CT Luke Skywalker - Fighter Pilot

Discussion in 'Classic Trilogy' started by DRush76, Feb 20, 2014.

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  1. DRush76 Force Ghost

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    Jan 25, 2008
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    It takes more to be a competent military pilot than being able to hit womp rats with the Force. But if you want to toss logic to the wind and accept the story as it its, fine. I won't.
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  2. Iron_lord Chosen One

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    Sep 2, 2012
    star 6
    Sure, it takes a bit more. But, at the time, they probably figured that exceptionally skilled civilian pilots, would be "good enough to make up the numbers" given how desperate the situation was.

    If they lost, then, as Vader put it "This will be a day long remembered. It has seen the end of Kenobi. It will soon see the end of the Rebellion".
  3. darth-sinister Manager Emeritus

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    The thing with the Falcon at this stage is that it is not a small one man fighter, so the best it could do is provide cover fire which is what it does in the end. If there wasn't any available X-Wings and Y-Wings, then that's what the Falcon would do. At Endor was a different matter since the whole fleet was taken in and there was no trench to worry about.

    Luke was already a good pilot to begin with, thanks to his time using a T-16 Skyhopper and his connection to the Force. And in the end, it took someone with the Force as his ally hitting the exhaust port, when skilled pilots with targeting computers couldn't do it, to save the day.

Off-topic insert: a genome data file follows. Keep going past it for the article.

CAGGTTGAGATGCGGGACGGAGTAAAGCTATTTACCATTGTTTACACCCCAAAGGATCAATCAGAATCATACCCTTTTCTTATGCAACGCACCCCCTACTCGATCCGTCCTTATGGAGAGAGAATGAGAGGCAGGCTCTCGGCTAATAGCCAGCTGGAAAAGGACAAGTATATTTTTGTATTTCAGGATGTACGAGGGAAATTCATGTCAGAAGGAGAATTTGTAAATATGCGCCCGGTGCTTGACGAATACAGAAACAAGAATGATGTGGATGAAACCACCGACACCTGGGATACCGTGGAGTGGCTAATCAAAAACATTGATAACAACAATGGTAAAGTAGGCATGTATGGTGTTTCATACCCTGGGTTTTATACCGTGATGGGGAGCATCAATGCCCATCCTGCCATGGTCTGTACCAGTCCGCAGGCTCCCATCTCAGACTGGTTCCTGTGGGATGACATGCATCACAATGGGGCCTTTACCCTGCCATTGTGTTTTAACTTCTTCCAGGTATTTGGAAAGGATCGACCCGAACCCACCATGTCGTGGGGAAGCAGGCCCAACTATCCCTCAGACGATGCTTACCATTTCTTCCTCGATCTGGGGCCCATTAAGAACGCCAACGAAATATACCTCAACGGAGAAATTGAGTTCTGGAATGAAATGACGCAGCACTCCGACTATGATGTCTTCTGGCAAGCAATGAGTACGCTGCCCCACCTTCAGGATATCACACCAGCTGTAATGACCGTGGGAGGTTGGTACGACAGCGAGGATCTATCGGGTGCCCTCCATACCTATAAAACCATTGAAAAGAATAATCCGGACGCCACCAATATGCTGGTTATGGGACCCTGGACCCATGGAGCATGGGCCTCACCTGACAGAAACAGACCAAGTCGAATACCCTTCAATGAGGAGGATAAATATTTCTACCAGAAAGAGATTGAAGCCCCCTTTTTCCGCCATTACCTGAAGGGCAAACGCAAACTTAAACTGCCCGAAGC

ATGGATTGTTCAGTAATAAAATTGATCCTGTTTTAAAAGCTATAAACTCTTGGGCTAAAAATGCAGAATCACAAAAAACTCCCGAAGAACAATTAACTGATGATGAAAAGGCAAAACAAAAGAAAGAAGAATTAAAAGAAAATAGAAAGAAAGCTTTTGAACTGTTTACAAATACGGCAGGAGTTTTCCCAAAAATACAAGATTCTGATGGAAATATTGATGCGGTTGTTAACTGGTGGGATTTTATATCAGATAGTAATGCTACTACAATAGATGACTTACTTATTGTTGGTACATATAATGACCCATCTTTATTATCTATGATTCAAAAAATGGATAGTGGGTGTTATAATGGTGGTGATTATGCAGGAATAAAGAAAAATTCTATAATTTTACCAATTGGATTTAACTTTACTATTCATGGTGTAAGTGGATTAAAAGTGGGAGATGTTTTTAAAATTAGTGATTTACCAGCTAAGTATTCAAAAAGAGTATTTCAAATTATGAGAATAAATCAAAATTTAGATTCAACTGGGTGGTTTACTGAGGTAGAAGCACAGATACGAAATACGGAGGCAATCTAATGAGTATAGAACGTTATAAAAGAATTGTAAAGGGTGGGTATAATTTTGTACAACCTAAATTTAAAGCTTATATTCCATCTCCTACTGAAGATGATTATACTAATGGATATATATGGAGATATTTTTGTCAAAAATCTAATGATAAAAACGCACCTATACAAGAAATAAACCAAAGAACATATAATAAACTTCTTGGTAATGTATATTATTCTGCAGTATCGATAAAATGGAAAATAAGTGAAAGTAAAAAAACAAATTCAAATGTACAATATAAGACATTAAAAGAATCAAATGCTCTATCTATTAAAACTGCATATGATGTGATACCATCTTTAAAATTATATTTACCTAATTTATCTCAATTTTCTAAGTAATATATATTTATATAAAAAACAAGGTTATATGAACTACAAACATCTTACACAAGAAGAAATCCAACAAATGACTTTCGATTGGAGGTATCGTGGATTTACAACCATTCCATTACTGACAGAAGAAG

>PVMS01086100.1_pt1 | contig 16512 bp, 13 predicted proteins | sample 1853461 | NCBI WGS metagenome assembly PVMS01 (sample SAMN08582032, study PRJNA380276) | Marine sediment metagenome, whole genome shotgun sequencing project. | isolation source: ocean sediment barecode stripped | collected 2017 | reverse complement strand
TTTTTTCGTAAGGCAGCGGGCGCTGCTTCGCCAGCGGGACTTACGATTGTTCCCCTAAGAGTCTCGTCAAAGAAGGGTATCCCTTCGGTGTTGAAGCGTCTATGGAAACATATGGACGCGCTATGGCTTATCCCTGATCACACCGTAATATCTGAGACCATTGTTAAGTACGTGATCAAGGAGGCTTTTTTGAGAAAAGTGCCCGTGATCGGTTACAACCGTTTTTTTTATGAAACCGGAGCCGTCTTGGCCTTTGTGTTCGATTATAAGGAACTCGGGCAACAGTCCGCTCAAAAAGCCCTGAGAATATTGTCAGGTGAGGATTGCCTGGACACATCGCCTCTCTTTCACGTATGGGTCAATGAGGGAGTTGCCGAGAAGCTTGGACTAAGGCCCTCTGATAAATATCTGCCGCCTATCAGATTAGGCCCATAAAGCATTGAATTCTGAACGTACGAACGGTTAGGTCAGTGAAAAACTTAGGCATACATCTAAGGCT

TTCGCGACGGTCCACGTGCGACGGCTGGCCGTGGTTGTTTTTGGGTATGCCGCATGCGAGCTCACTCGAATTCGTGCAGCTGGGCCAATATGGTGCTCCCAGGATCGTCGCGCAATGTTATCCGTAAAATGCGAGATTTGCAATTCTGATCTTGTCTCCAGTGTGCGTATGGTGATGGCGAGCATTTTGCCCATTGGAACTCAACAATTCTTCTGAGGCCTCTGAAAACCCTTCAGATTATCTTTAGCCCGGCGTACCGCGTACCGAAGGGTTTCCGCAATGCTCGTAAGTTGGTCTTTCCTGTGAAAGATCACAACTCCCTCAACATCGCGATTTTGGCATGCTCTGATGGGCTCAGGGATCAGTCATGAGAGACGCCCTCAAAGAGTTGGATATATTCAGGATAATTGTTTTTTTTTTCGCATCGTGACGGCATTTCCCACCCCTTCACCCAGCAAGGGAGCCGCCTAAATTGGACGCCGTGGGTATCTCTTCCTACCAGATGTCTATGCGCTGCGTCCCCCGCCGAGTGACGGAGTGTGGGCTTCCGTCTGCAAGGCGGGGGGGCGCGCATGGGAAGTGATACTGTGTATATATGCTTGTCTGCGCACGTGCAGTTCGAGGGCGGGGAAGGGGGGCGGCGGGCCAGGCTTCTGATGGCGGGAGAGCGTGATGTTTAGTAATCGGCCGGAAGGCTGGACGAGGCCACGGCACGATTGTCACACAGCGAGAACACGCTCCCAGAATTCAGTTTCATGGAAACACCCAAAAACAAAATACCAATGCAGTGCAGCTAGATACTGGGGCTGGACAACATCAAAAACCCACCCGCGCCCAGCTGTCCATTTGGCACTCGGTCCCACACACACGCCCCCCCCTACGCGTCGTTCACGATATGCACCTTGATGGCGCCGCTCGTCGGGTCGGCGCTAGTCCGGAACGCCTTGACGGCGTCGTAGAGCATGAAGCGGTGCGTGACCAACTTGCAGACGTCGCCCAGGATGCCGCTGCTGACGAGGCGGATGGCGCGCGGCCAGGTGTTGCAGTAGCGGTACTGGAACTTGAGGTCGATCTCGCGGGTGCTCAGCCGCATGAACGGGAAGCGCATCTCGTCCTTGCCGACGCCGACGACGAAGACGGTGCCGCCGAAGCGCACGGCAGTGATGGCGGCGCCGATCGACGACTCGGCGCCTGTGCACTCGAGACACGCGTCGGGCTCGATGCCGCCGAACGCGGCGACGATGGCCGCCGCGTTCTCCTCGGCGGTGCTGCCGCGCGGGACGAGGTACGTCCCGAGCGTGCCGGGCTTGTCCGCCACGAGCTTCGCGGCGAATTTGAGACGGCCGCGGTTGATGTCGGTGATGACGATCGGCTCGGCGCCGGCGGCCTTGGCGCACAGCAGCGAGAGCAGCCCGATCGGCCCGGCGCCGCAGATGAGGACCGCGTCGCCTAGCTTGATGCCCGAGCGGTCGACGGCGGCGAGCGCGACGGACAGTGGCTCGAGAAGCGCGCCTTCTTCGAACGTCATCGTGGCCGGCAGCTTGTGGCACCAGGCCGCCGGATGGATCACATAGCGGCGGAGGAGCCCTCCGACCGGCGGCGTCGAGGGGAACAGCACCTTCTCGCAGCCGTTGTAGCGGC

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  4. Oberst Hans Landa Jedi Grand Master

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    Feb 12, 2014
    star 2

    Yeah, because accepting that a 10 year old, who's never piloted or even seen a starfighter, would accidentally pilot a vacant one, happen to find a child-sized helmet, join the fight against the Federation Control Ship, accidentally fly into the ship, without being killed mind you, blast through the ship, disable not only the sensors but also the ship's engines and destroy the ship and then safely land the starfighter does not require tossing all logic to the wind. I've heard of suspension of disbelief… but jeez… [face_laugh]
    Last edited by Oberst Hans Landa, Feb 24, 2014
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  5. Force Smuggler Chosen One

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    Sep 2, 2012
    star 6
    Luke in ANH is so much more believable than Anakin in TPM.
  6. Oberst Hans Landa Jedi Grand Master

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    Feb 12, 2014
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    Oh, don't get me wrong. I like that scene in TPM where Anakin destroys the ship. But it's harder for me to buy that a 10 year old would do all that and not get killed.
  7. Beezer Jedi Grand Master

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    Jul 5, 2013
    star 4
    Yes they're volunteers, but it is still a military outfit. They still have a chain of command, officers, enlisted, etc.

    I stand by my statement: The notion that a military organization would run out of pilots before running out of aircraft is ridiculous. But I can admit that bit of an unrealistic scenario without impacting my enjoyment of the movie.
  8. Iron_lord Chosen One

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    Sep 2, 2012
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    War tends to whittle away at the number of fully trained pilots fast.

    Which is why, sometimes, the training ends up being cut to the bare minimum - and eventually they start "scraping the barrel".
  9. Beezer Jedi Grand Master

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    Jul 5, 2013
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    No foolin'. But it whittles away at the number of flight-worthy craft even faster. Kinda funny how losing a pilot and losing an aircraft often goes hand-in-hand, huh? Trust me, the aircraft is much more difficult to replace.

    Never in the history of warfare has any country faced a situation where they faced a shortage of pilots relative to the amount of aircraft. It is the stuff that exists purely in Hollywood so the protagonist can come out of nowhere and save the day.